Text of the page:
After you have performed the initial tasks of informing your employees of the challenges that lie ahead, you need to begin taking steps to generate momentum for your business.
If there is any silver lining to layoffs and attrition, it’s that the people left behind are often your top performers. At Pulte, Campbell seized the opportunity to give his remaining high achievers on staff more responsibility and additional training. The top players on Campbell’s team became more versatile within the company.
“By virtue of the fact that those individuals continue to be employed by the organization, it sends a very positive message to them, both directly and indirectly,” Campbell says. “It also allows us to cross-train them in a variety of roles and prepare them for other opportunities, both within our company and from a career standpoint. So what you’re trying to do is take what is overall a negative situation and turn it into a positive situation for a number of individuals.”
Unfortunately, if your company is dealing with cutbacks and downsizing, you might not have the money allocated in your budget to finance promotions and the accompanying bumps in pay. But you don’t have to offer promotions to offer your employees new opportunities.
“By asking them to take on additional responsibilities, you are able to train, teach and develop their skills on a deeper level, even in their existing role,” Campbell says. “It has been an eye-opening experience for me. If you continue to empower people and teach them a bit more about the business, why and how decisions are made, it’s really amazing how much they can contribute to the success of an organization.”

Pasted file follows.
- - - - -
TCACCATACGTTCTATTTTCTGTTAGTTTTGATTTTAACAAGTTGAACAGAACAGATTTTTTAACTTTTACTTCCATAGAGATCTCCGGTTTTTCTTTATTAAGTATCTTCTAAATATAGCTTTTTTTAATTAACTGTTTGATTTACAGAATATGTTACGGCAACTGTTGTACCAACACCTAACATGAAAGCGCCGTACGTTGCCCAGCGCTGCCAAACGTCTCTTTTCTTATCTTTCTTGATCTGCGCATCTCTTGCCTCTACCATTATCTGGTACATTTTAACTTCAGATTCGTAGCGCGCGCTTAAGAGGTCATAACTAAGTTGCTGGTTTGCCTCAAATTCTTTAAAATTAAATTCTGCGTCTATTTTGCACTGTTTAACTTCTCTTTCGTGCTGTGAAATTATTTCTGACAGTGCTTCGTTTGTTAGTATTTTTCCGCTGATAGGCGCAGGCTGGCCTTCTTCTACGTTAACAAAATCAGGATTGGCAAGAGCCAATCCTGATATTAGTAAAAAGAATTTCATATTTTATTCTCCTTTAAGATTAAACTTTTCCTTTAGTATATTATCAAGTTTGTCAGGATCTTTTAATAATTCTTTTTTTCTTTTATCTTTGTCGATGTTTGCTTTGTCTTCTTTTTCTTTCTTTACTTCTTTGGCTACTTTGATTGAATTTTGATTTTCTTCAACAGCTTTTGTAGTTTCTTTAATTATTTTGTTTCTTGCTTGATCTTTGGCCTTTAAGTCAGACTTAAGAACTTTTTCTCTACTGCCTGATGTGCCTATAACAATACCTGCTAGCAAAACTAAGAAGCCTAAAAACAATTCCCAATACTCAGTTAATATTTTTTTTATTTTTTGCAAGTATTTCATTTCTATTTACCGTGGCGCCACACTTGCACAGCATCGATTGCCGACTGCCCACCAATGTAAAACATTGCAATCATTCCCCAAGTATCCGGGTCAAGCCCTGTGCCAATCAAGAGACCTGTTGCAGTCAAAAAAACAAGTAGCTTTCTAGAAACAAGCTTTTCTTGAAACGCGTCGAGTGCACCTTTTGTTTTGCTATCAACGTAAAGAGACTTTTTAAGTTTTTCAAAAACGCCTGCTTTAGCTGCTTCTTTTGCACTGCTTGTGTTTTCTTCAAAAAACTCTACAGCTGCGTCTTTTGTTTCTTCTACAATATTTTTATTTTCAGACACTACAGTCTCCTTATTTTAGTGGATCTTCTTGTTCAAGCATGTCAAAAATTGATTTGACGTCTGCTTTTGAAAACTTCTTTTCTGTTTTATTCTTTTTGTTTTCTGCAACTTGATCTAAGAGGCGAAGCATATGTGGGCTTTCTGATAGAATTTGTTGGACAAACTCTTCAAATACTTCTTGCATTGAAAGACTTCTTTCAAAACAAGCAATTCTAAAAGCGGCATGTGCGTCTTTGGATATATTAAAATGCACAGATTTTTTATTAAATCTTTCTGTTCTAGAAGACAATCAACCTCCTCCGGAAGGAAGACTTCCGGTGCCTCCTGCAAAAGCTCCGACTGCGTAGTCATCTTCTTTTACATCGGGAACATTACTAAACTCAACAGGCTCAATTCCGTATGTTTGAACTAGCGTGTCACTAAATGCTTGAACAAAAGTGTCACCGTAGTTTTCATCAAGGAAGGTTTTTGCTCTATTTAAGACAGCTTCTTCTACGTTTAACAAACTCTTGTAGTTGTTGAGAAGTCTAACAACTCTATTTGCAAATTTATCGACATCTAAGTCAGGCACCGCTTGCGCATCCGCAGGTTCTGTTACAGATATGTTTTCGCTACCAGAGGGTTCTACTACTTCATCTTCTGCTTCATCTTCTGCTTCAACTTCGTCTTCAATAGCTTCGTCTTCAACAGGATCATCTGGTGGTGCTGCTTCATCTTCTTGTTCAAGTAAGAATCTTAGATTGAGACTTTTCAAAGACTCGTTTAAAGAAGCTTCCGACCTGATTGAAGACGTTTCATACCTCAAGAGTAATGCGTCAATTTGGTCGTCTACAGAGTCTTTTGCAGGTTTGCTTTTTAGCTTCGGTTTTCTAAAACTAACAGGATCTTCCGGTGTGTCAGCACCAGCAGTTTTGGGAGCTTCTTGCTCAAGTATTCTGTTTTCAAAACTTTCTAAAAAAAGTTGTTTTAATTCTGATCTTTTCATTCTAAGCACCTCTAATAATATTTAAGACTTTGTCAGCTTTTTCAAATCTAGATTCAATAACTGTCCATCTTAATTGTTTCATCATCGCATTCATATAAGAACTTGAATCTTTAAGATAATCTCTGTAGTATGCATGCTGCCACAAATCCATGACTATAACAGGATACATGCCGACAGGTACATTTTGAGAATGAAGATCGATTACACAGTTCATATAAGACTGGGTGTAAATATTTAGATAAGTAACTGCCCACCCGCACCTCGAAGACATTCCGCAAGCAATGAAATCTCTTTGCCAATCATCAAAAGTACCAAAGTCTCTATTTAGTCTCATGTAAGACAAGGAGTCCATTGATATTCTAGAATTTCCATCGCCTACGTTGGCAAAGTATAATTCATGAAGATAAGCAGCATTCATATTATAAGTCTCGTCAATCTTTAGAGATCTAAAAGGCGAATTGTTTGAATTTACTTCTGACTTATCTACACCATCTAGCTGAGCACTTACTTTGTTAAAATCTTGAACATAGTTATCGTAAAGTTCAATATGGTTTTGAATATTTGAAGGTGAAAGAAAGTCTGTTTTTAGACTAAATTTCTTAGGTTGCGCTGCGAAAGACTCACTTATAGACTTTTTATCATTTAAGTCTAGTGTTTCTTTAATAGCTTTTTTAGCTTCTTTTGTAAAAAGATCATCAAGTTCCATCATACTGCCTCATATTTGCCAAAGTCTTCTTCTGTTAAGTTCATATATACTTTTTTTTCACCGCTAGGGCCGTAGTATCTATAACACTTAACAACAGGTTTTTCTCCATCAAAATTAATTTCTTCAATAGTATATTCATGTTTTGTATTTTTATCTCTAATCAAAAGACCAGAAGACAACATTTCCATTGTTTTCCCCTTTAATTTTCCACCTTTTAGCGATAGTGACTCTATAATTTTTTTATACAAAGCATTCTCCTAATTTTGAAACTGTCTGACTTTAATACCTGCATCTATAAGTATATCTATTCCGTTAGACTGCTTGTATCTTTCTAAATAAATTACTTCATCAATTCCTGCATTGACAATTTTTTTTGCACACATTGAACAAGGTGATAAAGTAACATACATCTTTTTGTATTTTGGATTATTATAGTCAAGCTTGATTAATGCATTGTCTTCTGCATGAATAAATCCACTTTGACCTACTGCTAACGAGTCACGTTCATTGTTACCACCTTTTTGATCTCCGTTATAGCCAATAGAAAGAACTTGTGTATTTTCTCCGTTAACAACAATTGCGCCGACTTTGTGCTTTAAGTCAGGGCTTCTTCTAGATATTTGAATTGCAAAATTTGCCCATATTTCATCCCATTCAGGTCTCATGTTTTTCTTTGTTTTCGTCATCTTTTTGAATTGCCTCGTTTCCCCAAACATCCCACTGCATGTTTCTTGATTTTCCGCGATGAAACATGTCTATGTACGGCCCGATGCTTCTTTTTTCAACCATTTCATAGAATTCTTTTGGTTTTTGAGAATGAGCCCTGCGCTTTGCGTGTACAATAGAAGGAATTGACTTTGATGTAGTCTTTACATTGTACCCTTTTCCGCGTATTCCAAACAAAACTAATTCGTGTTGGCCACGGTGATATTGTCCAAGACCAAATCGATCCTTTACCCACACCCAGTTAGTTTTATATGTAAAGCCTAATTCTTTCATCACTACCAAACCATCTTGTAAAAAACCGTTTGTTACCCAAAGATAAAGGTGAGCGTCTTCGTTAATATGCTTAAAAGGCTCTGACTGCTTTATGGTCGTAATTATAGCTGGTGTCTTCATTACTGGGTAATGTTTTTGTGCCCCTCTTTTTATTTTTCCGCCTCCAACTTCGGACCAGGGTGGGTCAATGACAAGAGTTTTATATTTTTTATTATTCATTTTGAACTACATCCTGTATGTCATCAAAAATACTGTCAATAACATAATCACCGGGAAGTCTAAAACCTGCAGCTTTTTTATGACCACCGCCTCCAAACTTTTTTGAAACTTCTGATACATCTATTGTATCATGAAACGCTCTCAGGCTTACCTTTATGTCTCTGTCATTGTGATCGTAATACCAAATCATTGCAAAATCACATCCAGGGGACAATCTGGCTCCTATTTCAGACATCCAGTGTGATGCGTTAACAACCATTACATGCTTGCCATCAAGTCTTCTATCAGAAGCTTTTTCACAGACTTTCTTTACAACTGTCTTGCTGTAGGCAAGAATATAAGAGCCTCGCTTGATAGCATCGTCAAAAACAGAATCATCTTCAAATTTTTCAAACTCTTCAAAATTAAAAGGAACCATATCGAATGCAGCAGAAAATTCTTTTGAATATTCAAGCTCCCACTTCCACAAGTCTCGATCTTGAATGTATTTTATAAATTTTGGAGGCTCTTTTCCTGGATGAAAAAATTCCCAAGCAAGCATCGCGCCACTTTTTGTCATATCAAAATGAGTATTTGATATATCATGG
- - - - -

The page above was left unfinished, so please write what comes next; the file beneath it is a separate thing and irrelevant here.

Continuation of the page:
You can continue to empower your employees on a day-to-day basis by simply listening and making yourself available for feedback. You need to communicate what you know, but equally as important is your ability and willingness to remain open to what your employees are seeing, demonstrating with your actions that you want their input and opinions.
“People need to understand what you’re all about,” Campbell says. “That means having a lot of face-to-face interaction, doing a lot of listening and realizing that the listening aspect of communication is a huge skill for an executive-level person to be successful.
“You need to put yourself in a position where you understand the challenges your people are facing and what concerns they have. You can only be successful in getting that information if you set the tone with your own communication, which goes back to the need to be open and honest. You need to truly have an interest in what they have to say.”